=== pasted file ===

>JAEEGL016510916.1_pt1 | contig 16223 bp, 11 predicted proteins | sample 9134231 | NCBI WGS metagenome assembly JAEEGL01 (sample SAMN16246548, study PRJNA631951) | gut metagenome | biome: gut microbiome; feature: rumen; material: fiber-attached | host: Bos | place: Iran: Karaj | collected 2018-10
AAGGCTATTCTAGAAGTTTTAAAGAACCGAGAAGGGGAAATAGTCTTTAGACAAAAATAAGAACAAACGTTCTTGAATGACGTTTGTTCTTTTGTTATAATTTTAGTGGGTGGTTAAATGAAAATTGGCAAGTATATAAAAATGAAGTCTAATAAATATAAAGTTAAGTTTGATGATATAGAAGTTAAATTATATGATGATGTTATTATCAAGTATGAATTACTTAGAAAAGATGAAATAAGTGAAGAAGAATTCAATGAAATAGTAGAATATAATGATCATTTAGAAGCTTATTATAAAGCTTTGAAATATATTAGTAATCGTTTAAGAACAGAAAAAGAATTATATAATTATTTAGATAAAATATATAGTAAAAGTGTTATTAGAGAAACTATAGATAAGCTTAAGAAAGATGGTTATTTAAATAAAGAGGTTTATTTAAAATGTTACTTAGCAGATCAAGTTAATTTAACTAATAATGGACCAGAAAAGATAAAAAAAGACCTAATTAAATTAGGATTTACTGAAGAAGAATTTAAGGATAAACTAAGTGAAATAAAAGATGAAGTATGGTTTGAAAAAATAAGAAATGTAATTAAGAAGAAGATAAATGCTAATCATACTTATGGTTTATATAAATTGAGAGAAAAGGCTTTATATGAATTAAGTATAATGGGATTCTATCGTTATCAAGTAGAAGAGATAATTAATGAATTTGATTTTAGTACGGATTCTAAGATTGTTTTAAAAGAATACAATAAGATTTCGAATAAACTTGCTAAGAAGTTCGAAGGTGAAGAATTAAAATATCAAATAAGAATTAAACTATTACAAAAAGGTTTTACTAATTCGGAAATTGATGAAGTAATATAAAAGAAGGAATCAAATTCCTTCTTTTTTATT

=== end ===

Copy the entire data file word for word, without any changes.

>JAEEGL016510916.1_pt1 | contig 16223 bp, 11 predicted proteins | sample 9134231 | NCBI WGS metagenome assembly JAEEGL01 (sample SAMN16246548, study PRJNA631951) | gut metagenome | biome: gut microbiome; feature: rumen; material: fiber-attached | host: Bos | place: Iran: Karaj | collected 2018-10
AAGGCTATTCTAGAAGTTTTAAAGAACCGAGAAGGGGAAATAGTCTTTAGACAAAAATAAGAACAAACGTTCTTGAATGACGTTTGTTCTTTTGTTATAATTTTAGTGGGTGGTTAAATGAAAATTGGCAAGTATATAAAAATGAAGTCTAATAAATATAAAGTTAAGTTTGATGATATAGAAGTTAAATTATATGATGATGTTATTATCAAGTATGAATTACTTAGAAAAGATGAAATAAGTGAAGAAGAATTCAATGAAATAGTAGAATATAATGATCATTTAGAAGCTTATTATAAAGCTTTGAAATATATTAGTAATCGTTTAAGAACAGAAAAAGAATTATATAATTATTTAGATAAAATATATAGTAAAAGTGTTATTAGAGAAACTATAGATAAGCTTAAGAAAGATGGTTATTTAAATAAAGAGGTTTATTTAAAATGTTACTTAGCAGATCAAGTTAATTTAACTAATAATGGACCAGAAAAGATAAAAAAAGACCTAATTAAATTAGGATTTACTGAAGAAGAATTTAAGGATAAACTAAGTGAAATAAAAGATGAAGTATGGTTTGAAAAAATAAGAAATGTAATTAAGAAGAAGATAAATGCTAATCATACTTATGGTTTATATAAATTGAGAGAAAAGGCTTTATATGAATTAAGTATAATGGGATTCTATCGTTATCAAGTAGAAGAGATAATTAATGAATTTGATTTTAGTACGGATTCTAAGATTGTTTTAAAAGAATACAATAAGATTTCGAATAAACTTGCTAAGAAGTTCGAAGGTGAAGAATTAAAATATCAAATAAGAATTAAACTATTACAAAAAGGTTTTACTAATTCGGAAATTGATGAAGTAATATAAAAGAAGGAATCAAATTCCTTCTTTTTTATT